79. Sagaba Konate
Sagaba Konate took a step backward this season after gaining significant draft intrigue last season. He seemed to put on some bad weight, was riddled with injury and had statistical drops in two-point percentage, turnover, fouls and blocks. Konate expanded his game to the perimeter this season, showing off some slashing skill and connecting on 39 percent of his threes. His main selling point is his shot blocking prowess, where Konate has elite timing and anticipation to stuff opposing shots.
Konate’s perimeter skills and shot-blocking are intriguing. As a 6’8 true five, he’d have to be exceptionally skilled to make it in the NBA, given his best skill (rim protection) will lose value because of his height.
78. Jordan Bone
Bone’s elite athletic testing at the combine thrust into legitimate prospect tier for me, rather than a complete non-prospect. With his athleticism alone, a foundation for an NBA player exists. He’s incredibly quick and has flashed some ability to shoot pull-ups, two foundational skills for any small in the NBA. In order to stick, Bone needs to apply his athleticism more functionally on the court and clean up his decision making warts.
77. O’Shae Brissett
O’Shae Brissett was great at the NBA combine scrimmages. Most importantly, he showed he could defend in a man to man setting, helping to answer one of his biggest question marks. At 6’8 with solid defense and some passing ability, Brissett could find a home as a solid defensive wing if he can develop his three-point shot, which seems unlikely at this point.
76. Aubrey Dawkins
Aubrey Dawkins will be 25 at the start of his rookie season and has a significant history of injuries, which makes it difficult to get too excited about him despite any other factors. However, Dawkins is a functional athlete who uses his athleticism on both ends well and is a legit movement shooter, giving him a probable NBA role if he can stay healthy. It is hard to invest too much on a player who will be the same age as Zion Williamson will be in seven whole years, but a two-way or G league contract seems ideal for someone as good a shooter and athlete as Dawkins is on the wing.
75. KZ Okpala
Like King, Okpala is another toolsy wing with a good three-point percentage and no clue how to play basketball. Another entrant to the “list of death,” Okpala doesn’t do much outside of his physical tools, which are admittedly pretty good. While he shot a solid percentage and has some handling ability, Okpala’s feel for the game on both ends is woeful, missing reads on offense and defense. In the second round, a team could reasonably take a flyer on Okpala’s tools and hopes he figures out how to play, but it seems he will be gone by 25.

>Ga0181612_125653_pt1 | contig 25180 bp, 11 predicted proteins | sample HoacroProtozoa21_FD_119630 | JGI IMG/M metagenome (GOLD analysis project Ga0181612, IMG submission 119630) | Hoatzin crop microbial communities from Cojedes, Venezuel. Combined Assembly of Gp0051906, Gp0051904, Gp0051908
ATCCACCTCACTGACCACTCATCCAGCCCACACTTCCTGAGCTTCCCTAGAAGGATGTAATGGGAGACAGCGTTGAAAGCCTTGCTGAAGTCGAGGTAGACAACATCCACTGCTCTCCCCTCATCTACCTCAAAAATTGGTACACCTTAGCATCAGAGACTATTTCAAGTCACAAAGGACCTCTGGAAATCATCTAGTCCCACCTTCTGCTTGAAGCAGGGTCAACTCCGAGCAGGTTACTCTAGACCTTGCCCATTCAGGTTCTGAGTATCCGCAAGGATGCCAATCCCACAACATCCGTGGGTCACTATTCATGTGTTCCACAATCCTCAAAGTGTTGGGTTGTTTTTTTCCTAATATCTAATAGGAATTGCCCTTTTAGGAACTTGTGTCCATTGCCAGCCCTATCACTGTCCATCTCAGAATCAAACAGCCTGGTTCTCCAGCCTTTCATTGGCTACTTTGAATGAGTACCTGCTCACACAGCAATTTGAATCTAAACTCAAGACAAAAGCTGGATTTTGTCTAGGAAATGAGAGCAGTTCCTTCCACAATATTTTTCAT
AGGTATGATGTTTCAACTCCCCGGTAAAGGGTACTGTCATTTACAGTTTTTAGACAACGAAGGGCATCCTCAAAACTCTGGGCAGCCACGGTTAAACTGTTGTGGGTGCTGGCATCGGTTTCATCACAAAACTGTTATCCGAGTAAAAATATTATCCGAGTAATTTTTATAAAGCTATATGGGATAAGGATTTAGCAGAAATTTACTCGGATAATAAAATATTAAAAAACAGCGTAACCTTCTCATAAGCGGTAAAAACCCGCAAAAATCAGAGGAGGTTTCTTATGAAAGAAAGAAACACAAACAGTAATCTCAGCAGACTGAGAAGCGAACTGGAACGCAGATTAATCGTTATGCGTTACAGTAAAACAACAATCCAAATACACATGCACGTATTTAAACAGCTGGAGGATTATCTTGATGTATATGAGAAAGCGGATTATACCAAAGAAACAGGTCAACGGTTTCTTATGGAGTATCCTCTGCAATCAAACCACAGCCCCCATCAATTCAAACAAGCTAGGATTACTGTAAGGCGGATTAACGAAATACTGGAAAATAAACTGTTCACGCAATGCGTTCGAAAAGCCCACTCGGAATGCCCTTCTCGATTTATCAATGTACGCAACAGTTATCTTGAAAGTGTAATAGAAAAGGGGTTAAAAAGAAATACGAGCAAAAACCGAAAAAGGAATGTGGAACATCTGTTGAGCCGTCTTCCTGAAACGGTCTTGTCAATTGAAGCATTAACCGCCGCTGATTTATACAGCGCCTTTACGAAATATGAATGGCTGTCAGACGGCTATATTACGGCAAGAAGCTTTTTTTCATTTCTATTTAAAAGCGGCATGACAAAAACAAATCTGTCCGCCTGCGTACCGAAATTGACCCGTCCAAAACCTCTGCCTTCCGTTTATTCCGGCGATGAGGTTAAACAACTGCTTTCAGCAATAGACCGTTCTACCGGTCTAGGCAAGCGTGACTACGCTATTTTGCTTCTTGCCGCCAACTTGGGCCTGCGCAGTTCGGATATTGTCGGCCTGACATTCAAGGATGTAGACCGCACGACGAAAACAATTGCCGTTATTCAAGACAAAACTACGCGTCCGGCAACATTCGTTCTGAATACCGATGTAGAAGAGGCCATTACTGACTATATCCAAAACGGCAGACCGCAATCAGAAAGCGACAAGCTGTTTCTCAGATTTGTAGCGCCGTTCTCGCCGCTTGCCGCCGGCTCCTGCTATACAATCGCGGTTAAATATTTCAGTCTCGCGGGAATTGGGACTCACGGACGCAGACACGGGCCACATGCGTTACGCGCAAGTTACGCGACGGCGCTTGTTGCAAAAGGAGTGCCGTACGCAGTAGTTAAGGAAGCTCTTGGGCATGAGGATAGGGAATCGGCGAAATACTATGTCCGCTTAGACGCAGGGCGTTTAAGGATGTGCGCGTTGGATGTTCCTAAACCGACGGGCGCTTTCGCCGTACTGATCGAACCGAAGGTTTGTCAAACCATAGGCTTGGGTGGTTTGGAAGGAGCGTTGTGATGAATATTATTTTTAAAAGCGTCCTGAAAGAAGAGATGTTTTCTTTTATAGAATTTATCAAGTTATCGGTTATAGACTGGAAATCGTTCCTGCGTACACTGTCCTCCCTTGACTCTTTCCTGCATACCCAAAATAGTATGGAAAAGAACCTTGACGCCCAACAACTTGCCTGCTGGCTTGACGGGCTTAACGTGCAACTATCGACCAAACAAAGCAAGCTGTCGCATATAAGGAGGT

74. Jaylen Nowell
Jaylen Nowell is an excellent scorer off of the dribble, with the handle and creativity to get to his spots and score. He was incredibly efficient from the floor this season, shooting a ludicrous 71.7 percent at the rim and 44 percent from three. Nowell is a great passer as well, facilitating out of the pick and roll at an above average level (he was Washington’s de facto point guard due to their real point guard, David Crisp, being terrible).
Without great athleticism, it is hard to see Nowell’s defense translating out of the zone. At 6’4 with below average athleticism and poor shot selection, Nowell will have to be a very high-level shot-maker to provide positive value at the NBA level.
73. Ethan Happ
Ethan Happ has a limited vertical and struggles from the three point line. He is, however, one of those weirdo point-center types with some enticing skills: he shows real craft as a scorer and has potential to be a bench facilitator off of the bench in the NBA if he ever found a role. Happ slides his feet well on defense and is incredibly smart, though he can’t defend bigs because of a complete lack of vertical athleticism.
If Happ ever were to shoot (highly unlikely, 46.6 percent from the line this season, 1-16 from three in four seasons), he’d be a valuable backup big, though the outlook on his jumper is grim.
72. Dedric Lawson
Dedric Lawson can score the basketball in a variety of ways, scoring on the block, from mid-range and even from three-point line at a high-level (39.3 percent, 81.5 percent from the free throw line). Lawson has solid tools, at 6’7 with a 7’2 wingspan, and good IQ on the defensive end. However, he is not an NBA athlete and not a great passer on offense, meaning he has little realistic shot at the NBA. With his skill, shooting and tools, there is a world where he develops into an effective bench combo forward if his skill really improves.
71. Cameron Jackson
Jackson is a crafty, skilled big with driving and finishing ability. He passes well, finding the myriad of shooters Wofford placed on the perimeter. For a 6’8, unathletic center, his high IQ, great hands and strength helped him dominate as a team defender (4.9 block percentage, 3.1 steal percentage) and even defend the perimeter at times. If Jackson ever learns to shoot, he could have utility as a smart, skilled backup big man.
70. Eric Paschall
Paschall has a strong frame, standing 6’8 with great straight line speed and vertical athleticism to finish above the rim. He’s a solid shooter, though he struggles to create his own shot. His handle is below average, as he can’t change directions and has poor feel for the game. Paschall’s strength and athleticism should allow him to guard most fours and some fives. His shooting, athleticism and defensive versatility almost surely means he will have a place as a rotation player for many years. There’s almost no upside with Paschall, though, given his feel and skill deficiencies.